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Acceptable for Women

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This is Nicole English coming to you from Fort Hays State University for HPPR's BookBytes. This is a discussion of the book, Educated: A Memoir.

The book describes Tara Westover's memories growing up in a very conservative, survivalist family in rural Idaho. 

Her memoir is a wrenching, yet inspiring story of her journey from rugged, rural life to her attaining her PhD, and studying at Oxford. 

For this segment, I would like to focus on the dynamics of gender roles.

In stoic, straight-forward prose, Westover describes the various gender roles that were considered as "acceptable" for women to assume, and what was not acceptable for women to do.

For example, "approved" female activities were those that could be done at home, in the domestic space, and characterized as "nurturing".... 

These "approved" female activities would include house-keeping, cleaning, child-care, teaching children, singing, choir, cooking, sewing, gardening, growing herbs, herbal medicine, nursing, healing, and midwifery ...

Since the family avoided hospitals, authority-figures, and doctors, the women of the family were expected to the healers of the group, including childbirth, burns, broken limbs, and other serious, life-threatening injuries...  which was a daunting responsibility....

Male activities included construction work, scrapping, mechanic, hauling, hunting, horsemanship, animal husbandry, driving, trucking, and large-scale farming....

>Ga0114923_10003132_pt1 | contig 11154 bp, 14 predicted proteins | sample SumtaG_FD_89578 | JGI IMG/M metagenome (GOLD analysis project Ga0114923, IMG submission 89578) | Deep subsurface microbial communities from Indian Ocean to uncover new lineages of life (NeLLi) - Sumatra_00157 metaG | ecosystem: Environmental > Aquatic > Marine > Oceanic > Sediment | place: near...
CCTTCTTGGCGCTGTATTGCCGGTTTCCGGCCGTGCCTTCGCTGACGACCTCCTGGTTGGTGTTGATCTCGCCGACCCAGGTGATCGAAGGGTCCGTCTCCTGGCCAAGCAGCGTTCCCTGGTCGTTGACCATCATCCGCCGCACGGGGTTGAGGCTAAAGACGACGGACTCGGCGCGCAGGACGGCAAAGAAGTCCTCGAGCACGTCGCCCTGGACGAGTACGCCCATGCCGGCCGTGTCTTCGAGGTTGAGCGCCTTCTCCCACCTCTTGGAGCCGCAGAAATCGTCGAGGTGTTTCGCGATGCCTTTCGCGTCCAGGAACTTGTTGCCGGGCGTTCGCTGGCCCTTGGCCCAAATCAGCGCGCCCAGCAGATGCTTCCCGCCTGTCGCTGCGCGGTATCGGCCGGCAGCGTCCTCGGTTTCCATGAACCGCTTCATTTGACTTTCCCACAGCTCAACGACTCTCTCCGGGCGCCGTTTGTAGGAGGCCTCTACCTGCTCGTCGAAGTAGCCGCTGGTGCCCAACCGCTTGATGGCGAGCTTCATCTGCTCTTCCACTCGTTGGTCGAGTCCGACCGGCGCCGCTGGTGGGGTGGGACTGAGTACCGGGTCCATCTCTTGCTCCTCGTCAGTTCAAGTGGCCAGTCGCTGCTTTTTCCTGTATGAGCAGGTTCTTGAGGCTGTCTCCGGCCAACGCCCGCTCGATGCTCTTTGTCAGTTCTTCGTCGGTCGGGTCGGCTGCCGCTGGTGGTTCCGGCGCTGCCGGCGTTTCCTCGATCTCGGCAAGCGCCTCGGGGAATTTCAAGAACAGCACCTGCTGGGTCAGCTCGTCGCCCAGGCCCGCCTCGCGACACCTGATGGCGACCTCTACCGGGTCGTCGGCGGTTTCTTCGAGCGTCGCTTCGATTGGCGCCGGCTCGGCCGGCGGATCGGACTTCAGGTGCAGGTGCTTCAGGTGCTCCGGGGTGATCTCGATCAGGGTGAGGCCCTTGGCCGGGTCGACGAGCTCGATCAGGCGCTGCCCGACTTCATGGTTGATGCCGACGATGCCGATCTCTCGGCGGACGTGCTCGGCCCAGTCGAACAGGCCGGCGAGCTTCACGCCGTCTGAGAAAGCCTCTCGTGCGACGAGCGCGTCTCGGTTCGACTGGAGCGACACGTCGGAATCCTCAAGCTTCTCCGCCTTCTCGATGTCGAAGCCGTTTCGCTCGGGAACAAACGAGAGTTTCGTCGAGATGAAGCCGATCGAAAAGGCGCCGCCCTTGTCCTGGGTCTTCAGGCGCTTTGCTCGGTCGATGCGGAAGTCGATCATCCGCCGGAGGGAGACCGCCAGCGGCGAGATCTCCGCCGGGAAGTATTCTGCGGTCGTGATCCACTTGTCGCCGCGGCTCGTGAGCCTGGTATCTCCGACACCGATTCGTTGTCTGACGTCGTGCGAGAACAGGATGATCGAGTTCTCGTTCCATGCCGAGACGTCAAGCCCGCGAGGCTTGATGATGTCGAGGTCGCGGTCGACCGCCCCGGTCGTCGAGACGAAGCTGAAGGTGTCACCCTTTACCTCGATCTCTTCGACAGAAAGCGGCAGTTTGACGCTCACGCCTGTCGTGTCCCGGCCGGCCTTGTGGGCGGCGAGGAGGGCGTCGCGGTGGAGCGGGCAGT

Paradoxically, these gender roles are re-interpreted, or modified, when a need was identified....  such as when Westover is pressed into service with her father and brothers to do scrapping, normally a male job, when the family finances run thin. She was expected to pull her weight, and do as much work, take the same life-threatening risks, and bring in as much income as her brothers. 

Ironically, Westover's mother submitted to the family patriarchy, despite the fact that her own home enterprises, midwifery and her herbal business brought in more income than the male income of scrapping and construction.  Eventually, her mother's herbal business became the "family business" that enabled them to rise out of poverty into a comfortable lifestyle. 

Westover's family memories are an interesting exploration of the dynamics of gender roles...  not only of how restrictive they can be, but also of how they can mediate or recast to suit the needs of the family....  as dictated by the family patriarch. 

Enjoy reading.  Again, this is Nicole English from Fort Hays State University wishing you happy Book-Bytes!